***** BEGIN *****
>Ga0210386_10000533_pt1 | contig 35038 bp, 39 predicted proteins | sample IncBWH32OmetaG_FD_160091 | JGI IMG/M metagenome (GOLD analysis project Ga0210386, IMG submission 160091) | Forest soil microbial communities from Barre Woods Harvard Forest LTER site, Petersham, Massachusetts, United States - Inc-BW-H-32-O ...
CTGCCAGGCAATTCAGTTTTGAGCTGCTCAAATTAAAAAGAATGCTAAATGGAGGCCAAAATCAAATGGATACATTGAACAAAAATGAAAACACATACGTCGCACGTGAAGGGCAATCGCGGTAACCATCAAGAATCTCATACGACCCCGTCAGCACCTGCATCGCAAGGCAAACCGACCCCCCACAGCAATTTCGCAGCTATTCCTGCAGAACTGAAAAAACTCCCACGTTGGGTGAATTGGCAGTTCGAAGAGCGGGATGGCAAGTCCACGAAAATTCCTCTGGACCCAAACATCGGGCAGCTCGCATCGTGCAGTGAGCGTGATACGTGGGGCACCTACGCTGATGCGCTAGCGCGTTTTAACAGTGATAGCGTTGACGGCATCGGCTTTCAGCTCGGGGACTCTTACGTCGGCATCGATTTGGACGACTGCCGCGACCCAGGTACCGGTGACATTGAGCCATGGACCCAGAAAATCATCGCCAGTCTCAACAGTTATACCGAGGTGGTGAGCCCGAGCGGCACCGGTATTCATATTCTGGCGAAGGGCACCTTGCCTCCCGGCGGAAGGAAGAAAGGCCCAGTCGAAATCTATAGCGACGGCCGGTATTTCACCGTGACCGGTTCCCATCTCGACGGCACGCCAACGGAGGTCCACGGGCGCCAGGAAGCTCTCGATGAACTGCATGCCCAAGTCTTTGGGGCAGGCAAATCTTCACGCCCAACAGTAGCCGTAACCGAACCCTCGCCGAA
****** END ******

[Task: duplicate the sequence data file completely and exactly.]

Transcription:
>Ga0210386_10000533_pt1 | contig 35038 bp, 39 predicted proteins | sample IncBWH32OmetaG_FD_160091 | JGI IMG/M metagenome (GOLD analysis project Ga0210386, IMG submission 160091) | Forest soil microbial communities from Barre Woods Harvard Forest LTER site, Petersham, Massachusetts, United States - Inc-BW-H-32-O ...
CTGCCAGGCAATTCAGTTTTGAGCTGCTCAAATTAAAAAGAATGCTAAATGGAGGCCAAAATCAAATGGATACATTGAACAAAAATGAAAACACATACGTCGCACGTGAAGGGCAATCGCGGTAACCATCAAGAATCTCATACGACCCCGTCAGCACCTGCATCGCAAGGCAAACCGACCCCCCACAGCAATTTCGCAGCTATTCCTGCAGAACTGAAAAAACTCCCACGTTGGGTGAATTGGCAGTTCGAAGAGCGGGATGGCAAGTCCACGAAAATTCCTCTGGACCCAAACATCGGGCAGCTCGCATCGTGCAGTGAGCGTGATACGTGGGGCACCTACGCTGATGCGCTAGCGCGTTTTAACAGTGATAGCGTTGACGGCATCGGCTTTCAGCTCGGGGACTCTTACGTCGGCATCGATTTGGACGACTGCCGCGACCCAGGTACCGGTGACATTGAGCCATGGACCCAGAAAATCATCGCCAGTCTCAACAGTTATACCGAGGTGGTGAGCCCGAGCGGCACCGGTATTCATATTCTGGCGAAGGGCACCTTGCCTCCCGGCGGAAGGAAGAAAGGCCCAGTCGAAATCTATAGCGACGGCCGGTATTTCACCGTGACCGGTTCCCATCTCGACGGCACGCCAACGGAGGTCCACGGGCGCCAGGAAGCTCTCGATGAACTGCATGCCCAAGTCTTTGGGGCAGGCAAATCTTCACGCCCAACAGTAGCCGTAACCGAACCCTCGCCGAA